Suggest a mega-company female founder name, please!
Sitting half-alert in eighth-grade civics class, I once had a moment that rocked me to the core. The teacher was sharing stats regarding the representation of women in US government. The tiny percentages took my breath away. I could not believe that in a relatively modern era, 50% of the population was just plain missing in every form of government. I was not shocked on a personal level–I had the full blown optimism of youth that things would be better and different for me. My reaction was a practical one. I could not understand how our country could be so short-sighted as to not tap the talents of half the population.
Fast forward to today, and I find I can’t easily forget an equally disturbing experience.
In April I attended a deeply impressive tech conference in Tokyo. The CEO of Rakuten had assembled a killer-great “who’s who” of prominent tech founders, representing Skype, Twitter, Pinterest, AirBnB, Evernote, Android, Line (fastest growing social network in Asia), Fab, Uber and Square. It is impossible to imagine such an assembly of modern luminaries together in a room in the US.
At the after-party, I was introduced to the Ambassador to Japan, accomplished tech lawyer John Roos. We marvelled over the caliber of the event, but then he leaned over to me and said, “But I couldn’t help but notice there were no women on stage.”
That night, at dinner across from Rakuten’s CEO Mickey Mikitani, I passed along my conversation with the Ambassador. I said, “Mickey if you do this again next year, and there are twelve speakers on stage, two of them should be women.” He immediately and enthusiastically agreed, and said, “OK who should they be?”
And that’s when the air went out of the room for me, like when I was 13. I could not think of a single female founder of a hot, contemporary company that an international audience would automatically know. Not one. Four months later, and I still can’t.
I can think of One King’s Lane and TaskRabbit. But would a Tokyo audience really know these companies, like the above company names? I don’t want the first women on that international stage to be any less qualified. Or, even worse, from an “old” company.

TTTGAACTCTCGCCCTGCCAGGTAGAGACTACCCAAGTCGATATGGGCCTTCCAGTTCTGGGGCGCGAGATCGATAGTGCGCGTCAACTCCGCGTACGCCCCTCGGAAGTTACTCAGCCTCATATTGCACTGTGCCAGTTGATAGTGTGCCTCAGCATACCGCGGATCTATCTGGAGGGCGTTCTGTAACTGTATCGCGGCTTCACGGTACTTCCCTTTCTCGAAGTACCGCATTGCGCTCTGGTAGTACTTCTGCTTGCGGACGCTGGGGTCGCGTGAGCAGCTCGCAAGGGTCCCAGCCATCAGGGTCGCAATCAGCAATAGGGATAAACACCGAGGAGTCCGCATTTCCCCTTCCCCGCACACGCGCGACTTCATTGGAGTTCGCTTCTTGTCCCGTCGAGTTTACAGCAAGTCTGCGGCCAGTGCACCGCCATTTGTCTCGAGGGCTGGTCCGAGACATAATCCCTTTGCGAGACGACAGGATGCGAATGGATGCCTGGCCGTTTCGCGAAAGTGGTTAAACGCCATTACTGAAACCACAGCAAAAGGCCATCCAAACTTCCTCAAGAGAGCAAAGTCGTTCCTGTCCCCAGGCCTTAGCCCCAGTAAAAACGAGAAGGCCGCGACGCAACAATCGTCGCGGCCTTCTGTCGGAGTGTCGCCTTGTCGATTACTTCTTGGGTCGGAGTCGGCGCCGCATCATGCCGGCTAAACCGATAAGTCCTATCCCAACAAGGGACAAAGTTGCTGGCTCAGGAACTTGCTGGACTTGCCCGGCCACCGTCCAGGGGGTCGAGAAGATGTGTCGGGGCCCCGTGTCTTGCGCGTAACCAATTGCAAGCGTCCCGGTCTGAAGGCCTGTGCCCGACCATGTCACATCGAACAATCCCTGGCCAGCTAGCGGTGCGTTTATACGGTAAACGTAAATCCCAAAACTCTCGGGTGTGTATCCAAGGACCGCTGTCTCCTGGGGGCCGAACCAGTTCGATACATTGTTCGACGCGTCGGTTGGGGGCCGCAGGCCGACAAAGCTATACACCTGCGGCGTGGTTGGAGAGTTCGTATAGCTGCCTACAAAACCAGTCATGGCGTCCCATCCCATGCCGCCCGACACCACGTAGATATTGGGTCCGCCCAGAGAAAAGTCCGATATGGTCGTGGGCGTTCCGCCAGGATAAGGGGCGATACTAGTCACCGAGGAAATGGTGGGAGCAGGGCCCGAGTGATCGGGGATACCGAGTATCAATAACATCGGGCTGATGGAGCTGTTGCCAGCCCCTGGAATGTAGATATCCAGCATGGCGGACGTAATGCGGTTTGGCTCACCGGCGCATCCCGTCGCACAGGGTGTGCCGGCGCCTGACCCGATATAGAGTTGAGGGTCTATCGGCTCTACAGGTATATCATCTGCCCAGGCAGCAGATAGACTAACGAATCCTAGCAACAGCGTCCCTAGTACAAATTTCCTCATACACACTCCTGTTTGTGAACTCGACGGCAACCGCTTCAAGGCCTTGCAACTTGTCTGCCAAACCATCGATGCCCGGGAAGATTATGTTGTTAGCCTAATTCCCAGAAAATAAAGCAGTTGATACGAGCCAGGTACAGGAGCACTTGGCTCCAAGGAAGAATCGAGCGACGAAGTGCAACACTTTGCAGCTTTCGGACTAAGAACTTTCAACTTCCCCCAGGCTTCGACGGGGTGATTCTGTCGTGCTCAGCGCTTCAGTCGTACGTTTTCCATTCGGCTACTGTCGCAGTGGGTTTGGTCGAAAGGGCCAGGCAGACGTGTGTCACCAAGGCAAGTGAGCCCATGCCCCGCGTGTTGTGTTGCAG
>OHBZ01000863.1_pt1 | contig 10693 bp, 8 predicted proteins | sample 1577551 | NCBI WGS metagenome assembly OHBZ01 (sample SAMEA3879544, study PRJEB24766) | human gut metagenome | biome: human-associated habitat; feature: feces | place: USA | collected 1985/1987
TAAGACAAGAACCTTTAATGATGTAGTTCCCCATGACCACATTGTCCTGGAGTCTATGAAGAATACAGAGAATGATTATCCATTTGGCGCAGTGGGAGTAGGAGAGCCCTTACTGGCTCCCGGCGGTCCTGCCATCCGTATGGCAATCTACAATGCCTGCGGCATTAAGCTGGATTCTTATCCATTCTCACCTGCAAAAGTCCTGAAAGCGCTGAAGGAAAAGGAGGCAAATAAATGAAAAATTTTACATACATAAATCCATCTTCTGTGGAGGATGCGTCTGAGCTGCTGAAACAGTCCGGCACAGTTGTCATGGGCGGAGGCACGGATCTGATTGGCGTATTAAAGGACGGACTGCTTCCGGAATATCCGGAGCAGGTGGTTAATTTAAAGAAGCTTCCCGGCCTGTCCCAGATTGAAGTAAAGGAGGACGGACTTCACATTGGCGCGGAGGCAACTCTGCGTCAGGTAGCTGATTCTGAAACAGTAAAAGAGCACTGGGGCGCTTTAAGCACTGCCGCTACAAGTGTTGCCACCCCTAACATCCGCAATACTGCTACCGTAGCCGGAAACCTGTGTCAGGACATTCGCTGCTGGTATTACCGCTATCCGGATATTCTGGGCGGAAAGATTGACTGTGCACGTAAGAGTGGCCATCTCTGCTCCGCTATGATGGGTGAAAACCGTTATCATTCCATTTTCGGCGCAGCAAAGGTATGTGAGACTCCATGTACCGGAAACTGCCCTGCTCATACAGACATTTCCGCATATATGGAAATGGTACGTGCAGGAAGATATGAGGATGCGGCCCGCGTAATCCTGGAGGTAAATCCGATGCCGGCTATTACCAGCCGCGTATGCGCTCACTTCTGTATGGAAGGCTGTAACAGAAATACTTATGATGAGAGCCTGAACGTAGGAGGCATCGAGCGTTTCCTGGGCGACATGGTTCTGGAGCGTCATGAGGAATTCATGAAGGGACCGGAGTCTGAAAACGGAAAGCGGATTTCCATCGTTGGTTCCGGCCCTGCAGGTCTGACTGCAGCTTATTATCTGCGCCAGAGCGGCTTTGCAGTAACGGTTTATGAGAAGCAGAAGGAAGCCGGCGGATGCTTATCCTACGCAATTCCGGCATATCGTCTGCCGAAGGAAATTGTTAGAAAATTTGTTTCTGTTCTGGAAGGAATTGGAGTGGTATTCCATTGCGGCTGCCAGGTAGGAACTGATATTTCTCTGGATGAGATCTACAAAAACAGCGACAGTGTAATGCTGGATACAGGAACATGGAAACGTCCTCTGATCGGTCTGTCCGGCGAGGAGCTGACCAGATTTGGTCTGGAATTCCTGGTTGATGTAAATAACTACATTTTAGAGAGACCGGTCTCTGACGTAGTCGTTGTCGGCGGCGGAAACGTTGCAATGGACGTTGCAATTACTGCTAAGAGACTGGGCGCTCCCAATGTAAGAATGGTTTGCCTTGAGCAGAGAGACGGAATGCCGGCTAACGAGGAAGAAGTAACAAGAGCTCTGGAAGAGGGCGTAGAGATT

I really can’t believe the world of high-stakes entrepreneurship is no different than government was when I was a girl. I MUST be forgetting at least a couple very well known companies with female founders still at the helm. In any event, I am taking suggestions. It is crazy to finally be in a seat of influence with nothing to offer. I am really disappointed with myself, and the world if that is the case.
13 Responses to “Suggest a mega-company female founder name, please!”
I couldn’t agree more. I have attended a few tech conferences around Europe and it is the same picture here.
One woman you might want to put on your radar goes by the name of Tine Thygesen (Denmark) of Everplaces. She is dynamic, energetic, articulate, smart and has built up good experience with a few businesses under her belt.
I think what’s important is that as long as there are women out there in the world who share the goal and have a desire to make a significant impact in business and keep slogging away with tenacity and relentless persistence, you will see more women on panels like the one you attended in Tokyo. Give me 10 years and I hope to be sitting there next to you!
Sarah, Thanks for suggesting Tine Thygesen. I had not heard of her. And…I hope to see you on stage in 10 years…or how about less? 🙂
How about Sara Blakely, founder of Spanx?
She is a strong suggestion Ann. Wish the product were more universal, for the obvious reasons. But a great business nonetheless.
How about – Rent the Runway (Jenny Hyman), LearnVest (Alexa Von Tobel), Birchbox (Katia Beauchamp). Another would be cofounder (not CEO but Chief Product Officer) of Open English (Nicolette Moreno). Rakuten’s English language initiatives may make this company particularly of interest and they have become a huge brand name in Latam.
Thanks Jeff. I was setting a bar for international reach and awareness–not sure these three would make that cut. (Despite their general worthiness. I like their importance as real innovators, no matter what.) I do admit that Uber probably did not qualify for that “internationally known” cut either but I would argue the others who assembled in Tokyo did.
It’s actually hard to be sure, sitting in Boston, to know which US businesses have broad consumer/tech community awareness in Tokyo, but I will find out.
Forward looking, maybe you can find the women who will be on the stage next year here: http://womensf.startupweekend.org/
That would be great….please help me keep an eye out Beth.
How about Angie Hicks of Angie’s List or Adi Tatarko of Houzz? But i get your point – not enough women in high places in the tech world. I’m fresh off of reading Lean In which is a real manifesto for women out there!
Kim, Angie Hicks is a great suggestion. Honestly the best one I have heard, since she might have the international presence that is a criteria. Houzz, perhaps too. Thank you.
Yes, manifesto indeed. I wrote an Xconomy post in response to LeanIn here: if you want to check out my thoughts.
Julie Uhrman, founder of OUYA, gaming console; http://www.ouya.tv.
Its hard trying to pick what to if anything, needs to be changed, is linkbuilding still
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